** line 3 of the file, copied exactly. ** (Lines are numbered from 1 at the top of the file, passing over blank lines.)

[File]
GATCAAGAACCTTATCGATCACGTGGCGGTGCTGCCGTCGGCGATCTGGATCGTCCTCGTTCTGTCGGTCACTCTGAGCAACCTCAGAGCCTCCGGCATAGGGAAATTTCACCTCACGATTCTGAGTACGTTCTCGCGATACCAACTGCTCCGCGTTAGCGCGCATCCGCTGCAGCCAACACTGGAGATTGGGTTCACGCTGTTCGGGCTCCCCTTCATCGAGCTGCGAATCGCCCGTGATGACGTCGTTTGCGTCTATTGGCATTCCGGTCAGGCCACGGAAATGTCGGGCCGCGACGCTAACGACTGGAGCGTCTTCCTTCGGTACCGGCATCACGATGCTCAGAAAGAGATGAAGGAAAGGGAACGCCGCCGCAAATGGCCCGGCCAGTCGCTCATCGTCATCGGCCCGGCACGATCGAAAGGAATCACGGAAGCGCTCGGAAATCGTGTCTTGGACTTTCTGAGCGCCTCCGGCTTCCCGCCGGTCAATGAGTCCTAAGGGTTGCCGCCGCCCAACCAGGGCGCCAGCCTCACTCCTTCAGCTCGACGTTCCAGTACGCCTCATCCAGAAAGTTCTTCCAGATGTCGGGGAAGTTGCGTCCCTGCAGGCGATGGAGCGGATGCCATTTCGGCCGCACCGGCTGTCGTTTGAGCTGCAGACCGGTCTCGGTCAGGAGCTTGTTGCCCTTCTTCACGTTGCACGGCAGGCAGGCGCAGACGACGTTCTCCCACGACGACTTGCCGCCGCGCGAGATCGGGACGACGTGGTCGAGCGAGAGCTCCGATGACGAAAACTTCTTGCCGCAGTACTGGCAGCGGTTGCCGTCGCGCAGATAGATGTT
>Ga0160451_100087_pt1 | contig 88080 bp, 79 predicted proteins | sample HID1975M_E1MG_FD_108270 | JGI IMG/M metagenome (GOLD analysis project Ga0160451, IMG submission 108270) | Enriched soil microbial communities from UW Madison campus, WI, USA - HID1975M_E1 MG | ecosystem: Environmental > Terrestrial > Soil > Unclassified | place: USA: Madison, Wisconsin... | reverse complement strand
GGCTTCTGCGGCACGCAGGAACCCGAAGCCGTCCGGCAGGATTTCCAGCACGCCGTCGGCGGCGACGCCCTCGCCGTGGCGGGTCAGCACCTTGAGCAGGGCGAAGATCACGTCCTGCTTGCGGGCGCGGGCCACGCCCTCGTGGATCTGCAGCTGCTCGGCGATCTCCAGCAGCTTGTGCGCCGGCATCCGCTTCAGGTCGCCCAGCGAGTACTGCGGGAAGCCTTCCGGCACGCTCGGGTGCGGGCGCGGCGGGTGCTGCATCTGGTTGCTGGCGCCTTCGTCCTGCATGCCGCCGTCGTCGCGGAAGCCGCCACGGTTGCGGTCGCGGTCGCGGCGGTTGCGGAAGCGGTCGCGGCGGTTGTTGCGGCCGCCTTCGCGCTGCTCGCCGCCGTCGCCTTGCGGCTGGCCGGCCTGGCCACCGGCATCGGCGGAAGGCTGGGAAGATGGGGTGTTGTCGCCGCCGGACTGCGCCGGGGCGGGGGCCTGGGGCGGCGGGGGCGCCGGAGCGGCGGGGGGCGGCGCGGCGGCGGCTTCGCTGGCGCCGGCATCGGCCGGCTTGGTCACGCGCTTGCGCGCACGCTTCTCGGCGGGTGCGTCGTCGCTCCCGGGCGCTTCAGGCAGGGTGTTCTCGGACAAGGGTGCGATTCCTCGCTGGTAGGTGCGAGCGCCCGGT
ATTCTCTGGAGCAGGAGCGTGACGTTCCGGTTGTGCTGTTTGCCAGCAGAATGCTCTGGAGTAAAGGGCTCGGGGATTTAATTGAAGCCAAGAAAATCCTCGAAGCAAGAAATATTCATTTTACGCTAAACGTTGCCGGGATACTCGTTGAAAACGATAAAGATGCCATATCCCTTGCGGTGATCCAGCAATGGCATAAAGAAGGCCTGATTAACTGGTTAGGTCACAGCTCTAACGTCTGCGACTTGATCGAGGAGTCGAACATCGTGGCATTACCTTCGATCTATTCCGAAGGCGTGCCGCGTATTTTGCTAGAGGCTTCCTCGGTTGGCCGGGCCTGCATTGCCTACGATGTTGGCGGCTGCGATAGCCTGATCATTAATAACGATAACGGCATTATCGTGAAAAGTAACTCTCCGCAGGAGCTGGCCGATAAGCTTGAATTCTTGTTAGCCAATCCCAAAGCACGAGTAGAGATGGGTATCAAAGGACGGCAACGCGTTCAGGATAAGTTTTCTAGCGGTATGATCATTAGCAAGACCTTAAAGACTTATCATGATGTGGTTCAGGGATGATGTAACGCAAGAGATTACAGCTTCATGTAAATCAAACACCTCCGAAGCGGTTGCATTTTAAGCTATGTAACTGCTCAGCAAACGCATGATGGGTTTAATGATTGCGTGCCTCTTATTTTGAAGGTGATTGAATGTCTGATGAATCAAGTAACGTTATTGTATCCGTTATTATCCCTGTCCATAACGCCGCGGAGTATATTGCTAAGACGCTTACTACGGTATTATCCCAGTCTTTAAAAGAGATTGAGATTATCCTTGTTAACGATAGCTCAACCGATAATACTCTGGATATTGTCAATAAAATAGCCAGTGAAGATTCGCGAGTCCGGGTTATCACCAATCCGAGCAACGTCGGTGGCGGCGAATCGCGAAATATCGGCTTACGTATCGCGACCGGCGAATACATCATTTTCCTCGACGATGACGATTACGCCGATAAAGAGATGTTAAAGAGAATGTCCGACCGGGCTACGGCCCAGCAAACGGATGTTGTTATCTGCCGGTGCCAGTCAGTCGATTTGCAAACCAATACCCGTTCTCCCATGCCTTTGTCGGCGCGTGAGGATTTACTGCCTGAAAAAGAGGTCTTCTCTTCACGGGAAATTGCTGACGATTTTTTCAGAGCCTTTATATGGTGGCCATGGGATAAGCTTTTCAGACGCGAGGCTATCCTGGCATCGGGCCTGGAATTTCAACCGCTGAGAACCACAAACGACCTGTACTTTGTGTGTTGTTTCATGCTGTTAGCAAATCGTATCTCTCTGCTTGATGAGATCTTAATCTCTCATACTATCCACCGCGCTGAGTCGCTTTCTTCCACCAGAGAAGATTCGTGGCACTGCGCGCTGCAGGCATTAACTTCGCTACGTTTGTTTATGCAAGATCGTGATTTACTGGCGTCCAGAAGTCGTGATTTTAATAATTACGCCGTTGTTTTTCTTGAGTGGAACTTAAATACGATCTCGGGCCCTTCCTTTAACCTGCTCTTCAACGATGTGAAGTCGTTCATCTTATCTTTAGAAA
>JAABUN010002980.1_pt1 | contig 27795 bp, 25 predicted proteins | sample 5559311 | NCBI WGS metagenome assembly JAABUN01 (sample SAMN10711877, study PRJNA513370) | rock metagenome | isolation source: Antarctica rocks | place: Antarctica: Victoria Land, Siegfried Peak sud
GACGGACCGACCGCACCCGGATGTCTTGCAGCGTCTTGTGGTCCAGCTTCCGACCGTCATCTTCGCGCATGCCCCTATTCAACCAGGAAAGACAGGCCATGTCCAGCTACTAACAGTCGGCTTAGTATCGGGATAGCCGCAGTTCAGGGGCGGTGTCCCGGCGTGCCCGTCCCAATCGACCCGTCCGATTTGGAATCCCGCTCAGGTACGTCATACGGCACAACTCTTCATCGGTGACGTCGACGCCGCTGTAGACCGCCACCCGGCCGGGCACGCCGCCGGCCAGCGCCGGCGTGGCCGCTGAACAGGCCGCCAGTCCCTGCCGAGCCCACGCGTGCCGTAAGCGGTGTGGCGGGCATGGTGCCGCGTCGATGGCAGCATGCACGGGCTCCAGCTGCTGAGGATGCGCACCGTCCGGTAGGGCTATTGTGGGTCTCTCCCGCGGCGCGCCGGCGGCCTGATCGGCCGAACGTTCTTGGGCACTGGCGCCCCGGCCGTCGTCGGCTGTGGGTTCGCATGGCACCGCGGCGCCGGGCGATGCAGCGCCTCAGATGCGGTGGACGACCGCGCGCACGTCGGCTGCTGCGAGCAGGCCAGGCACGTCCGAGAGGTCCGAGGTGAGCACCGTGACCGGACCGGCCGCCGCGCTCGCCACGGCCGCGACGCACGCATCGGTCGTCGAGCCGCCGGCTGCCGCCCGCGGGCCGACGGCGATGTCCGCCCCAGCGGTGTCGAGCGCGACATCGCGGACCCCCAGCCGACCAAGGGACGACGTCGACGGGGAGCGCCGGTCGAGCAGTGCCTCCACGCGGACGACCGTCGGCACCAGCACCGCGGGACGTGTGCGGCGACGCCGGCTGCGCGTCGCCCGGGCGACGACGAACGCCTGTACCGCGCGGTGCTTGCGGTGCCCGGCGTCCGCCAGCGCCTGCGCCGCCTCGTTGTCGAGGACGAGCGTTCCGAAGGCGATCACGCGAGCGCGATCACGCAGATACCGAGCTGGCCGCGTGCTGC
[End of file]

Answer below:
GGCTTCTGCGGCACGCAGGAACCCGAAGCCGTCCGGCAGGATTTCCAGCACGCCGTCGGCGGCGACGCCCTCGCCGTGGCGGGTCAGCACCTTGAGCAGGGCGAAGATCACGTCCTGCTTGCGGGCGCGGGCCACGCCCTCGTGGATCTGCAGCTGCTCGGCGATCTCCAGCAGCTTGTGCGCCGGCATCCGCTTCAGGTCGCCCAGCGAGTACTGCGGGAAGCCTTCCGGCACGCTCGGGTGCGGGCGCGGCGGGTGCTGCATCTGGTTGCTGGCGCCTTCGTCCTGCATGCCGCCGTCGTCGCGGAAGCCGCCACGGTTGCGGTCGCGGTCGCGGCGGTTGCGGAAGCGGTCGCGGCGGTTGTTGCGGCCGCCTTCGCGCTGCTCGCCGCCGTCGCCTTGCGGCTGGCCGGCCTGGCCACCGGCATCGGCGGAAGGCTGGGAAGATGGGGTGTTGTCGCCGCCGGACTGCGCCGGGGCGGGGGCCTGGGGCGGCGGGGGCGCCGGAGCGGCGGGGGGCGGCGCGGCGGCGGCTTCGCTGGCGCCGGCATCGGCCGGCTTGGTCACGCGCTTGCGCGCACGCTTCTCGGCGGGTGCGTCGTCGCTCCCGGGCGCTTCAGGCAGGGTGTTCTCGGACAAGGGTGCGATTCCTCGCTGGTAGGTGCGAGCGCCCGGT